On July 11, 2021, the British businessman Richard Branson fulfilled his lifelong dream of flying into space. At 8:40 a.m., Branson’s Virgin Spaceship (VSS) Unity 22 and its mothership Eve took off from Spaceport America in New Mexico. Having reached an altitude of over 50 miles, which is the U.S. government’s definition of space, and zero gravity, Unity 22 delivered the crew, consisting of Branson and five Virgin Galactic staffers, safely ...

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Breakfast Bounty - HumanProgress

Between 1919 and 2019, the time price of breakfast fell by 93 percent. For the same length of time required to earn enough money to buy one breakfast in 1919, you could get 9.54 breakfasts in 2019 – an 854 percent increase in breakfast abundance. If you are interested in how we got those numbers, read on. We started by comparing the nominal prices of 12 breakfast items in 1919 to the nominal prices of the same items in 2019. The items ...

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Corporate Welfare: Where’s the Outrage? – A Personal Exploration by Johan Norberg - Full Video

Personal stories of the effect of tax exemptions, subsidies, government regulations, and bailouts – all commonly used to help big business – are presented in the new documentary, Corporate Welfare: Where’s the Outrage?. Hosted by Free To Choose Media Executive Editor and Cato Senior Fellow Johan Norberg, the provocative documentary examines America’s system of farm subsidies, Tax Increment Financing (TIF), Big Oil subsidies, government ...

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Rachel Laudan: The Human Progress Podcast Ep. 10 Transcript - HumanProgress

The full interview between Marian Tupy and Rachel Laudan can be found here. The transcript is below. Marian Tupy: Hello, and welcome to a new episode of Human Progress podcast. Recently, I’ve posted a number of articles about the dramatically declining prices of food in the United States over the last 100 years. And a couple of my correspondents complained that food today is less healthy, leads to obesity, and has lower nutritional value ...

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What the New York Times Gets Wrong about Automation

Are robots really coming to steal our jobs?

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I, Meal: The Symphonies of Cooperation on Made in a Day

Recently, my family watched a series on Disney+ called Made in a Day. It’s a steady diet of wonders with episodes explaining Tesla automobiles, rockets, fire trucks, John Deere tractors, Jeep Wranglers, fire trucks, Gibson guitars, Tabasco sauce, Jack Daniel’s, New Balance sneakers, and GateGourmet airplane meals. Every product is a mundane miracle of knowledge, cooperation, and how “civilization advances” according to Alfred North ...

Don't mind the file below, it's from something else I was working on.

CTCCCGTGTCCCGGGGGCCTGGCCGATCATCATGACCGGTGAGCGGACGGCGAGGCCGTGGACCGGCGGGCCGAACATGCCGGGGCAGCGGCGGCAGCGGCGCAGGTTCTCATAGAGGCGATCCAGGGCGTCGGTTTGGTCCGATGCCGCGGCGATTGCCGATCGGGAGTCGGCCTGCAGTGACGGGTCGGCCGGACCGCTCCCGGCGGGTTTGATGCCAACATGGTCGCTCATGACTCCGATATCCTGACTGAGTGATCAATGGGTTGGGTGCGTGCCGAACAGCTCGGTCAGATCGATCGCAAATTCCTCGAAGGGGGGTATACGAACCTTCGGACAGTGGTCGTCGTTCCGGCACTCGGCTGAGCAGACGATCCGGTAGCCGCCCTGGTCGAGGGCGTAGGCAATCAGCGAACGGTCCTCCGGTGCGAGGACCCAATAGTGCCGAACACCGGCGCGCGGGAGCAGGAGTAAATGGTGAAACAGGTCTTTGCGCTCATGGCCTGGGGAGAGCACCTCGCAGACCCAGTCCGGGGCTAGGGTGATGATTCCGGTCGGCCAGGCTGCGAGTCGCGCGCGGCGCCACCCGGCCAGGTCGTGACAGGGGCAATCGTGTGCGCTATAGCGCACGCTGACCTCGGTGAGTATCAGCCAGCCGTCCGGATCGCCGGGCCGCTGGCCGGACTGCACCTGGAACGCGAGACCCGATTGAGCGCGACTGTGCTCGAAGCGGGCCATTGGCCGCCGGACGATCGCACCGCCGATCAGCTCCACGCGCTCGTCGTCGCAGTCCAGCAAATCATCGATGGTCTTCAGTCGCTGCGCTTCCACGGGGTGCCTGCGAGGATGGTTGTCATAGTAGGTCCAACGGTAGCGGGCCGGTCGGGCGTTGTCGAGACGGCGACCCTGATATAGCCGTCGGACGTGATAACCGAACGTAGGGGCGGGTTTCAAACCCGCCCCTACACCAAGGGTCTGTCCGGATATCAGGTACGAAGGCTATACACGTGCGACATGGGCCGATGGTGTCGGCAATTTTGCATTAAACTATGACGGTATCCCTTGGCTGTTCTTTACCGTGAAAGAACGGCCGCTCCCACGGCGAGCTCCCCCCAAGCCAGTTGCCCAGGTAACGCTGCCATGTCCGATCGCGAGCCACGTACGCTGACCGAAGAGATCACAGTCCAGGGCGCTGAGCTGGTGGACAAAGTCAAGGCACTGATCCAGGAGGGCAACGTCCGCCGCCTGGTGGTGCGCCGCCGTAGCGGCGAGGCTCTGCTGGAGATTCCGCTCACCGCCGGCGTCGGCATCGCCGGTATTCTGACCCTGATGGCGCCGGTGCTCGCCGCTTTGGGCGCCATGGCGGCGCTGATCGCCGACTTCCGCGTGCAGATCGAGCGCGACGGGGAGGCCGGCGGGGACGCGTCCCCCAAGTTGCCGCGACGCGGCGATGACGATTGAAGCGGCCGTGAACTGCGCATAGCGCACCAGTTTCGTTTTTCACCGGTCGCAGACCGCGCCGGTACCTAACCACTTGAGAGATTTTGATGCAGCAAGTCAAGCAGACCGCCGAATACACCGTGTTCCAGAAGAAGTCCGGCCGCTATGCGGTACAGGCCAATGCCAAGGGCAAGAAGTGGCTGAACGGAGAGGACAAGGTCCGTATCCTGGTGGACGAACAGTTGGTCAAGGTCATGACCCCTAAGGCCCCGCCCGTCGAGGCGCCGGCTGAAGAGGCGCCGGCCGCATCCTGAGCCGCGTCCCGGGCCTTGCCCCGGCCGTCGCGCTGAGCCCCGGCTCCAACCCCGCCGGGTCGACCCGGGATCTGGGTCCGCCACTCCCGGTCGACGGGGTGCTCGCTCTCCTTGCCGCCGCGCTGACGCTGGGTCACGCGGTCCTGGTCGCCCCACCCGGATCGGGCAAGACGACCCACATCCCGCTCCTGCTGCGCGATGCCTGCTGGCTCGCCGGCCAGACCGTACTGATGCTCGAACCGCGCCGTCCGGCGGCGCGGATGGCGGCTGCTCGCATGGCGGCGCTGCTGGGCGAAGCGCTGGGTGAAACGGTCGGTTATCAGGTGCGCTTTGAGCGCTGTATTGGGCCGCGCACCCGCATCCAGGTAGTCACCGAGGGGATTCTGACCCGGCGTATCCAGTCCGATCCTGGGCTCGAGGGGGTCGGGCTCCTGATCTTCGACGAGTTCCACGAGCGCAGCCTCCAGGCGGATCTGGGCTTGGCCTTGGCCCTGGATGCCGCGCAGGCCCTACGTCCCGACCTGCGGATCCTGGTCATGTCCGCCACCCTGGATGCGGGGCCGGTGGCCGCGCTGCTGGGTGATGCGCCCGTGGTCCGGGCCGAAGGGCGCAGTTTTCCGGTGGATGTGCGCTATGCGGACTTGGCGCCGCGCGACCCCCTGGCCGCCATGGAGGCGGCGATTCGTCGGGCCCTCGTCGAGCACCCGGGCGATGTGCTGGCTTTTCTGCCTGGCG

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Most of the People, Most of the Time

Do you consider yourself to be “free market”? If so, what does that mean? Can you be a fan of the free market, but not necessarily its results? Maybe sometimes you feel like arguing for free markets is like choosing the prettiest pig. Perhaps you’ve always been uneasy with the idea of free markets. Do you know why? In this episode, EconTalk host Russ Roberts welcomes back Mike Munger to work through these questions. For Munger, the ...

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How Societies Save For an Uncertain Future

Last week I wrote about how money is society’s technology for moving value across time. Without defining it more narrowly (which monetary economists do to their heart’s content), money is the technology by which we arrange the division of labor: I do my thing; you do yours; and we can trade the surplus production with one another. I explained how this fundamental insight of human civilization doesn’t require money – we can trade in ...

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Are Big Companies Ripping Us Off?

About a year ago, a former student of mine complained to me that they were being ripped off by a large Seattle-based coffee company (that shall go nameless to protect the innocent). “What’s the problem?” I asked. The student responded, “Every time I buy a 16 oz iced coffee, I only get about 8 ounces of coffee and the rest is ice. They should be charging me for the smaller size. It’s a rip off!”  “Every time?” I followed ...

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DAILY EXCHANGE

FAVORITES

Is life today bad? Or is it awesome?  “Economics Made the World Great” shows changes that have taken place in the past three centuries that have made the world better. Can it be better still?

Jon Favreau’s heartwarming 2014 independent film, “Chef”, is a case study in entrepreneurial value creation. Even better, it shows us how we can achieve economic success and personal fulfillment simultaneously, provided that we figure out how to take our passions and turn them towards making other people’s lives better.

Magatte Wade was born in Senegal but spent much of her childhood in France. Growing up, she saw the extreme differences in wealth between Africa and Europe. This disparity sparked a question… Why are some countries rich, and others poor?

How do we summarize the 2010s? Many think it was an awful decade, ten years of horror, unfair distribution and environmental disaster.

It’s a Wonderful Loaf is an ode to the hidden harmony that is all around us–the seeming magical ways that we anticipate and meet the needs of each other without anyone being in charge.